Garbage was one of the most popular and arguably one of the best bands out of the second wave of early '90s alt rock. Benefitting from the production skills of drummer and renowned producer Butch Vig (Nevermind) and Steve Marker, Garbage was able to put out a body of work very early on that showcased an impressive level of inventiveness in the sculpting of sound and songwriting experiments done in Smart Studios. It also didn't hurt that former Angelfish singer Shirley Manson was one of the unexpectedly charismatic and powerful singers of that period. The band's 1995 debut album made them stars with a string of hits.
For the rest of the '90s, Garbage continued to push itself in creating a new kind of fusion of electronic music aesthetics with rock. The act's second album, 1998's Version 2.0 bore this out, and the ensuing tour solidified the band's reputation as a powerful live act. After the tour in support of 2005's Bleed Like Me, Garbage went on a kind of hiatus that lasted a handful of years. But those years offered the members of the band to appreciate the chemistry they had together as people and as musicians, and this past summer, Garbage released Not Your Kind of People. We recently spoke with Marker about his approach to production, moving to Carbondale, Colorado and Klaus Nomi.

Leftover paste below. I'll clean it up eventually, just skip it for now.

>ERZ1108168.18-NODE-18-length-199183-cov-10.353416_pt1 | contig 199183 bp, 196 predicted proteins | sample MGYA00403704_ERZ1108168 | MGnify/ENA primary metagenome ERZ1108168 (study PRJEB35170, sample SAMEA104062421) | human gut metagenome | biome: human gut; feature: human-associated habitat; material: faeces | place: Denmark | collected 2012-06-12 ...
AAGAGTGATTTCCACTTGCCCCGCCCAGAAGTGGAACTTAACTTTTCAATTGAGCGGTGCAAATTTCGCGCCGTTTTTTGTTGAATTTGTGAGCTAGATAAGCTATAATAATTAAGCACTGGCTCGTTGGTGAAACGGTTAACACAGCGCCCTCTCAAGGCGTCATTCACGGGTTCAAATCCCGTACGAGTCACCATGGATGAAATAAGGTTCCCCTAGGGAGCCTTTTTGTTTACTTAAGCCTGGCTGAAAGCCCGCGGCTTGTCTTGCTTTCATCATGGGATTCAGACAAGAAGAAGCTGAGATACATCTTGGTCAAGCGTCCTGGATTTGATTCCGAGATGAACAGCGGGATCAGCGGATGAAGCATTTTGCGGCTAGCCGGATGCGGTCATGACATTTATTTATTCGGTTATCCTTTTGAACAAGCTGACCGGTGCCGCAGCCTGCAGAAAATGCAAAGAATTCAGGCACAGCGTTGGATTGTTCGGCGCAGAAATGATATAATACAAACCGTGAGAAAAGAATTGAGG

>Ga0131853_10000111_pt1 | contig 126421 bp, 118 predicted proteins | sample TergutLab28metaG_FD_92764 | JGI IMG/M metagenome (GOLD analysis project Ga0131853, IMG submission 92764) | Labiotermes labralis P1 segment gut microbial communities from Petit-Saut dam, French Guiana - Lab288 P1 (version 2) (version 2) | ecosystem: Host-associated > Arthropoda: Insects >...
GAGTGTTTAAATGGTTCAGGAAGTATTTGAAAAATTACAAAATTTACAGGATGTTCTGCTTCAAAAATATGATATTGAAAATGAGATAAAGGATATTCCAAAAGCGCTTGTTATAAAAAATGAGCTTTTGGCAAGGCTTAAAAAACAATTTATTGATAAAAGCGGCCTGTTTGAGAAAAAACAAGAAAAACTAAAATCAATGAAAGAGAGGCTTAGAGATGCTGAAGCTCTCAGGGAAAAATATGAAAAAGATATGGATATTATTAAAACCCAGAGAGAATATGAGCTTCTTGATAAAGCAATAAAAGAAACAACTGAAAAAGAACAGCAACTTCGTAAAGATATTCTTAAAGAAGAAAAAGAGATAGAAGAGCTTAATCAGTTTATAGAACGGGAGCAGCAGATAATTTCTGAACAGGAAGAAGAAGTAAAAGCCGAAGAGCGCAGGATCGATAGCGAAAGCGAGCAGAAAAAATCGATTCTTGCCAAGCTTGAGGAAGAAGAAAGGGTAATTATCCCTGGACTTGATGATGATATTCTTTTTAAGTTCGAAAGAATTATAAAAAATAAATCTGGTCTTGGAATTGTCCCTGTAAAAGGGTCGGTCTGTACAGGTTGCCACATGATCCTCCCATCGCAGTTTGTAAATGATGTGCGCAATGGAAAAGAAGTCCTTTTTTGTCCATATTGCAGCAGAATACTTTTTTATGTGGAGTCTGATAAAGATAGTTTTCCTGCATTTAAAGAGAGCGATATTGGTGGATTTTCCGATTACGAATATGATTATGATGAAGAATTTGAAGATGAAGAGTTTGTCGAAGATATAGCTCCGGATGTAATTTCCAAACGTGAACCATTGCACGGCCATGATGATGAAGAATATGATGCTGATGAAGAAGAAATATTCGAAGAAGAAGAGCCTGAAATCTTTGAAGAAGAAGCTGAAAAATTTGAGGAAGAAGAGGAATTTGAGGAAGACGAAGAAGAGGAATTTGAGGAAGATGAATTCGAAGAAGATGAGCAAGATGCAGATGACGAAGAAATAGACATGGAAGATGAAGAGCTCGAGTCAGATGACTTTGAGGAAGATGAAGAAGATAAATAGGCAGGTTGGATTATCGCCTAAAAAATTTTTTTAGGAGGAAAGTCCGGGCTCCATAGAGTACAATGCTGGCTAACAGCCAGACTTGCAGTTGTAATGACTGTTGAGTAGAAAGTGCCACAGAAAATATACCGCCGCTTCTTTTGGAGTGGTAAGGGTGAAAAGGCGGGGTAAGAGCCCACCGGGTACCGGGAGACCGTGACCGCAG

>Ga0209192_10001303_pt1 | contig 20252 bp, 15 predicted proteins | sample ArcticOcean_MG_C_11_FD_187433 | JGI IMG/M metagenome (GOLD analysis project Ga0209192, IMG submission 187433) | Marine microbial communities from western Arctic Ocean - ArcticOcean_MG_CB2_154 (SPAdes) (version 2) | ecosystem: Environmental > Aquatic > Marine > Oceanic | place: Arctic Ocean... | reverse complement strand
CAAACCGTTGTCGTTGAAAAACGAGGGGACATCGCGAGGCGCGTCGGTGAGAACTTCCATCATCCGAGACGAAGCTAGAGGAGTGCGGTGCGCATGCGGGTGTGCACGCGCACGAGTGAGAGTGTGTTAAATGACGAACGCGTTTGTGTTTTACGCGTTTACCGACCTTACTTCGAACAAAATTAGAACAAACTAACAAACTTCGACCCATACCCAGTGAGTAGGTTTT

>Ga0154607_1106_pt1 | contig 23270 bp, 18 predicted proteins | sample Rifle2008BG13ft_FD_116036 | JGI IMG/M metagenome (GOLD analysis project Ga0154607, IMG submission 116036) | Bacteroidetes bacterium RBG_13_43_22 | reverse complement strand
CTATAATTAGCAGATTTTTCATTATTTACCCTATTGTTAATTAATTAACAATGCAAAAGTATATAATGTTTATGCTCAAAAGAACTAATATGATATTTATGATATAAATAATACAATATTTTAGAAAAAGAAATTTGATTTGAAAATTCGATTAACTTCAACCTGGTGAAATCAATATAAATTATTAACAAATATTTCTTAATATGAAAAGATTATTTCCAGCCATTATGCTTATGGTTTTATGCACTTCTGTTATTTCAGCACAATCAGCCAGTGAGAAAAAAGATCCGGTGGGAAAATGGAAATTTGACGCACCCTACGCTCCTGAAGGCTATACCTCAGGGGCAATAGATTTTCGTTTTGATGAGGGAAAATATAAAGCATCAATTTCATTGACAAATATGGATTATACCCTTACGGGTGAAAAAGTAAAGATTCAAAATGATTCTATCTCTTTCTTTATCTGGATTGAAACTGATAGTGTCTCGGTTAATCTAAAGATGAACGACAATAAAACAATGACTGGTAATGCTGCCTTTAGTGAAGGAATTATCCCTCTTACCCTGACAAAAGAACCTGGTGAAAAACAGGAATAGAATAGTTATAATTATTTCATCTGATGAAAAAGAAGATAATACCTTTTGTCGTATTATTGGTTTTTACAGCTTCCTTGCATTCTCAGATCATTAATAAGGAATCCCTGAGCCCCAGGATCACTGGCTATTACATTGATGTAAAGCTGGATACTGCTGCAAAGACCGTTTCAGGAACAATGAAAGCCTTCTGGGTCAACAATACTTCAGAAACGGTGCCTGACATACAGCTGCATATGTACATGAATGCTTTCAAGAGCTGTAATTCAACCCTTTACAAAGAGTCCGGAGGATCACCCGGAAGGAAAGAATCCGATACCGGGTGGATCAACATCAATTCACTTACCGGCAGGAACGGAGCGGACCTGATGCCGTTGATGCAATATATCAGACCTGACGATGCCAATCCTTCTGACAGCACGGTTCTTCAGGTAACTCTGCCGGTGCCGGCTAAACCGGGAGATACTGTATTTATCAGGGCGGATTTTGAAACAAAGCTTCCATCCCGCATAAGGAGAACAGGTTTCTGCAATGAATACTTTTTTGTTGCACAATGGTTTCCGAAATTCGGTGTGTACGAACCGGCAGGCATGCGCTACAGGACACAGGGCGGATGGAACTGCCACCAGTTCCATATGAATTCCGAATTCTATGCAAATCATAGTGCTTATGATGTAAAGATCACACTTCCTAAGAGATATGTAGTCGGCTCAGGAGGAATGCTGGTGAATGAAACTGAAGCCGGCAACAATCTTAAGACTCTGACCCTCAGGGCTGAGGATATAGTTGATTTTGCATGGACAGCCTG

Westword: Earlier in your production career you recorded Killdozer?
Steve Marker: Yeah! They were one of the first bands we worked with at Smart Studios in Madison that actually had a record label that was going to put out a record, which was Touch and Go.
You went to school in Madison. How did you get in touch with that underground music world?
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My current band were in this other band called Spooner in Madison. They were sort of the cool New Wave band at the time. I was just a fan, and my friends and I would stay out all night and go see their shows and follow them to a party afterwards. I just started hanging out with those guys; this was like hundreds of years ago, and it was sort of that common bond. They were trying to figure out how they might be able to record something well enough to make a 7-inch single.
I went out and bought a four track reel-to-reel deck and Butch [Vig] had some microphones, and we kind of went from there. We started in the basement, and eventually we rented a space to actually have a studio, and it actually turned into something. So we were really lucky that way. That's kind of what we're still doing: trying to make up songs and have fun recording them. It's worked out pretty well so far.
What attracted you to the production side of making music in the first place?